|Eddie Redmayne as The Danish Girl - Universal Pictures|
If there is criticism, the reviews think the movie is too elegant and tasteful, and does not take enough risks.
From BBC Culture:
"The Danish Girl tells the story of one of the world’s first male-to-female gender-reassignment operations, and even though it is set in the late 1920s and early 1930s, ie, quite some time before Caitlyn Jenner, Hooper may have felt that it had to be decorous and decorative so as not to put off nervous viewers."
"In order to penetrate the conversation of “polite” society, however, one must play by its rules, and “The Danish Girl” is nothing if not sensitive to how old-fashioned viewers (and voters) might respond, scrubbing the story of its pricklier details and upholding the long-standing LGBT-movie tradition of tragically killing off the “monster” in the end."
From The Hollywood Reporter:
"One might have wished for a more adventurous approach to this moving story, particularly at a time when transgender representation has taken over from gay rights as the next equality frontier. On the other hand, maybe the film's conventionality is exactly what's needed at this time to enlighten mainstream audiences on transgender issues?"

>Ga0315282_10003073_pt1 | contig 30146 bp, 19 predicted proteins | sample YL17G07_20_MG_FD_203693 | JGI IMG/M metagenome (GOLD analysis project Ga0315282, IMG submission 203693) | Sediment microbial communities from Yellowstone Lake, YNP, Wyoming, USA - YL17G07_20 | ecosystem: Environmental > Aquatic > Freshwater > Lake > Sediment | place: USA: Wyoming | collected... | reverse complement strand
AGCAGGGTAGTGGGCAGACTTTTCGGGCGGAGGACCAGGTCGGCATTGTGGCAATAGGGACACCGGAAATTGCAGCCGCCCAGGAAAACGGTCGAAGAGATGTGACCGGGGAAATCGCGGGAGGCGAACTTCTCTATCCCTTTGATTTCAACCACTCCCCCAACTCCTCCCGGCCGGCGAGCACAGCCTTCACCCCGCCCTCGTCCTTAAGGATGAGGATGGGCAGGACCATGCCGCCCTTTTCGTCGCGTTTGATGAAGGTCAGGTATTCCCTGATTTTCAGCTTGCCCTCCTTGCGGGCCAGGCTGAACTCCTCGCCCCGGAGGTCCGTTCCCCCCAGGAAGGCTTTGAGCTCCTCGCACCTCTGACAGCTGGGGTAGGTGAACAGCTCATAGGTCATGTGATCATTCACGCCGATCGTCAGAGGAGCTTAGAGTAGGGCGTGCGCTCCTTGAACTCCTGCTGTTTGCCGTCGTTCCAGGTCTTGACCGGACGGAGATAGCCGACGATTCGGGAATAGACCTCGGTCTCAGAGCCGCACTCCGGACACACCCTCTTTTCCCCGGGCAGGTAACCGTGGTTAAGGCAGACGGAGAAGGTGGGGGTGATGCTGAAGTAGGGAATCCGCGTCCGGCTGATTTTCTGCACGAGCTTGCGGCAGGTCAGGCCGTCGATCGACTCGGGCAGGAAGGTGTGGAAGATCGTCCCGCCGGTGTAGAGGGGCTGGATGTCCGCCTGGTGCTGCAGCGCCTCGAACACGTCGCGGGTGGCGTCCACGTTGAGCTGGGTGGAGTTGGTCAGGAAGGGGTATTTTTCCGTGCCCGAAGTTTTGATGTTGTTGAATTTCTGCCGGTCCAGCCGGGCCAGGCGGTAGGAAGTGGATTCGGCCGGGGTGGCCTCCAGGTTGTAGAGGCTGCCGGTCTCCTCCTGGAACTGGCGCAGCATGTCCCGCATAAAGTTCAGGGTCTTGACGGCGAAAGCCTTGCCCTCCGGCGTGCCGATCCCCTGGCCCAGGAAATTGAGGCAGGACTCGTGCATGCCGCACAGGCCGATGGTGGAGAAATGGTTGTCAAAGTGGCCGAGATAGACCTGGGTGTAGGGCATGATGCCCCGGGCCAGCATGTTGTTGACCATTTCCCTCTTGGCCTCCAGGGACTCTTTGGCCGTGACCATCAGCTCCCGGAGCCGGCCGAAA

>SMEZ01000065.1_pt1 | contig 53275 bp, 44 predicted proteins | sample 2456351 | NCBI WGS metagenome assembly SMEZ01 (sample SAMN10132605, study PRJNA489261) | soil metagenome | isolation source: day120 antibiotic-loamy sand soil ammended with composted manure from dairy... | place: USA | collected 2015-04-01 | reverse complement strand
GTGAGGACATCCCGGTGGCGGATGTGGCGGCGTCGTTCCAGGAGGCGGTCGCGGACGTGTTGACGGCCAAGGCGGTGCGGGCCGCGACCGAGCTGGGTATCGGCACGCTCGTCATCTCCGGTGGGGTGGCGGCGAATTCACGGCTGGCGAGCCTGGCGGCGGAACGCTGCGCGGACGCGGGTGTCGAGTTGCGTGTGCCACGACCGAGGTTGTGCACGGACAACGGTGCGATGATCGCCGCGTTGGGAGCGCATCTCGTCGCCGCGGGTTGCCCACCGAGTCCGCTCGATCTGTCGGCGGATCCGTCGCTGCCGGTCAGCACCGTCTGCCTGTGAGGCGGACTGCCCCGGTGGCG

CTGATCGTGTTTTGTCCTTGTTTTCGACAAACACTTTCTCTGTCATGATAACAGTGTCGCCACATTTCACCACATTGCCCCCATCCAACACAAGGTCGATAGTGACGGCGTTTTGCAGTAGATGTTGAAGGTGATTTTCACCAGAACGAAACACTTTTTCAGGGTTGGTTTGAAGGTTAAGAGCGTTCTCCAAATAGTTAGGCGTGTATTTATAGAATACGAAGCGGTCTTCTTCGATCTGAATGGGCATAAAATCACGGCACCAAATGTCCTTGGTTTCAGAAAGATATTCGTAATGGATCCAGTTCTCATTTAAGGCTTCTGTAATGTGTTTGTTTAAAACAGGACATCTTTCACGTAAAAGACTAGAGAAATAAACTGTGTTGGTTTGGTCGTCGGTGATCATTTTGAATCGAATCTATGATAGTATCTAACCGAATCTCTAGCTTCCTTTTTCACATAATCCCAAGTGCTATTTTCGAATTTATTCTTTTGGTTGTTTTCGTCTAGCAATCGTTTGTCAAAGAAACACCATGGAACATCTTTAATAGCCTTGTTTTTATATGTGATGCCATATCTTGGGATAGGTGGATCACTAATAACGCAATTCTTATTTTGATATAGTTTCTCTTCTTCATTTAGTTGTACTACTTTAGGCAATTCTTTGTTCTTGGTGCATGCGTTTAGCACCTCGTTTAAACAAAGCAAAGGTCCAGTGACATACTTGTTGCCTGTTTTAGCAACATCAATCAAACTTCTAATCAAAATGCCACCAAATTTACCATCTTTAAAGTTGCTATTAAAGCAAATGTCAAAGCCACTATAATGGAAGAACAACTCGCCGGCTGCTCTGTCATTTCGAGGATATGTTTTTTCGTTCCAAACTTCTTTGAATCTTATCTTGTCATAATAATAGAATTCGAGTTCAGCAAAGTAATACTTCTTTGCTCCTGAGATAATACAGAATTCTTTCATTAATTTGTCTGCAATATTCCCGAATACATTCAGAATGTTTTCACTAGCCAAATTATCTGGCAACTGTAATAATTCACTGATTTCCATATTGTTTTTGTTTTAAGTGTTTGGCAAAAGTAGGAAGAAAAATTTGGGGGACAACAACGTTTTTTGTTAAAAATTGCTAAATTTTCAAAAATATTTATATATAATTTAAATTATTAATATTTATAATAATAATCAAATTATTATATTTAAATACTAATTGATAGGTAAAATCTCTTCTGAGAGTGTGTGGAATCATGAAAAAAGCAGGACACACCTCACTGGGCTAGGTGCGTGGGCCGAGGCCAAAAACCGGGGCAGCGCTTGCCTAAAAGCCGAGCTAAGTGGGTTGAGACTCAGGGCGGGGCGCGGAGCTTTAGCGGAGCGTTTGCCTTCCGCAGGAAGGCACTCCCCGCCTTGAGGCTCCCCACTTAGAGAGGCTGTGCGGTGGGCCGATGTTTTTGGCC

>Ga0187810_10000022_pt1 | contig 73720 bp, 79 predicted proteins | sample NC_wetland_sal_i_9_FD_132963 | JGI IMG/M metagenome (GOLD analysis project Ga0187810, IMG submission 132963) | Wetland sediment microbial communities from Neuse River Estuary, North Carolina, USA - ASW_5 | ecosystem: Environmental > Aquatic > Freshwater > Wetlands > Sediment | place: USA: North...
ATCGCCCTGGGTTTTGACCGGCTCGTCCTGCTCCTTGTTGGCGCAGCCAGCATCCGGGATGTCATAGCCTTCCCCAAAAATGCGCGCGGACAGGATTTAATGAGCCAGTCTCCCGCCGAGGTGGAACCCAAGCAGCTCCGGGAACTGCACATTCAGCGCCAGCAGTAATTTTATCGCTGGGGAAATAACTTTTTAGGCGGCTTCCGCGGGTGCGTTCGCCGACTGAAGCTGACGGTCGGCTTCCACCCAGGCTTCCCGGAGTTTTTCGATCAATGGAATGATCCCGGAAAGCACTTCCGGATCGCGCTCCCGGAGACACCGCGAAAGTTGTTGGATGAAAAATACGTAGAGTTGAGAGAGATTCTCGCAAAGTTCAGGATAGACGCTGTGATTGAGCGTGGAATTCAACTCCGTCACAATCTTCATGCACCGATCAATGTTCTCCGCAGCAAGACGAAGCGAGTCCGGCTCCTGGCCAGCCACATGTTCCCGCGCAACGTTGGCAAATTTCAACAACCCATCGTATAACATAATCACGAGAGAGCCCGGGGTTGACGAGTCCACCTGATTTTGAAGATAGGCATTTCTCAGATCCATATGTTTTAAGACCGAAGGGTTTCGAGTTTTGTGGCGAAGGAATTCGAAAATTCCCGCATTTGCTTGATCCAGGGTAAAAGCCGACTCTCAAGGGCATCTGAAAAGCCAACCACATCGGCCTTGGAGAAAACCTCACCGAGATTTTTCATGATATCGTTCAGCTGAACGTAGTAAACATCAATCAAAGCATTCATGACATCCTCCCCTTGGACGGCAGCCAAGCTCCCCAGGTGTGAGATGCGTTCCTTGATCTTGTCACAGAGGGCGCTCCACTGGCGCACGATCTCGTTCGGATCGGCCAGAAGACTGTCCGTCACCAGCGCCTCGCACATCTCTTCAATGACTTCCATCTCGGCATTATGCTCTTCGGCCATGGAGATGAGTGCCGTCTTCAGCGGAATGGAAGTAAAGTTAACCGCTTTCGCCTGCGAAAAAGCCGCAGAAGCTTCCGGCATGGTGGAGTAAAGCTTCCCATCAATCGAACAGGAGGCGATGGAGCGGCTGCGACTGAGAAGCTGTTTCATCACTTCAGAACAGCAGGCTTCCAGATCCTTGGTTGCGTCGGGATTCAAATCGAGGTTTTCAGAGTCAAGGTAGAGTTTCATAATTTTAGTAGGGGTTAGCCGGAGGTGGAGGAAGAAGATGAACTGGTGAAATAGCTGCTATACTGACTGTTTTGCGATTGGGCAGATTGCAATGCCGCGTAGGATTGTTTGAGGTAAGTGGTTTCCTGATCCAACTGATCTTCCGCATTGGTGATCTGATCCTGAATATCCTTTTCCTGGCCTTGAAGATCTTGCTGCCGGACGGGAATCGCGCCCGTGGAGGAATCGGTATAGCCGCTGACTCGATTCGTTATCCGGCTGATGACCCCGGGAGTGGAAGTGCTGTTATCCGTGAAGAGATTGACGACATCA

I thought the movie got the tone just right, especially because it premiered here in Venice, a city famous for centuries for its religious freedom, freedom of expression, pioneering press and openness to other cultures -- that is, until a couple of months ago, when the new mayor, Luigi Brugnaro, took office in June. Some of Brugnaro's first moves were to yank 49 pre-school books that dealt with tolerance and inclusiveness with respect to race, disability, sexual orientation and different types of families off the shelves, and then proclaim he would block next year's Gay Pride Parade.
|Neptune Offering Gifts to Venice - Giovanni Battista Tiepolo (1750)|
Ciao from the Venice Film Festival,
Venetian Cat - The Venice Blog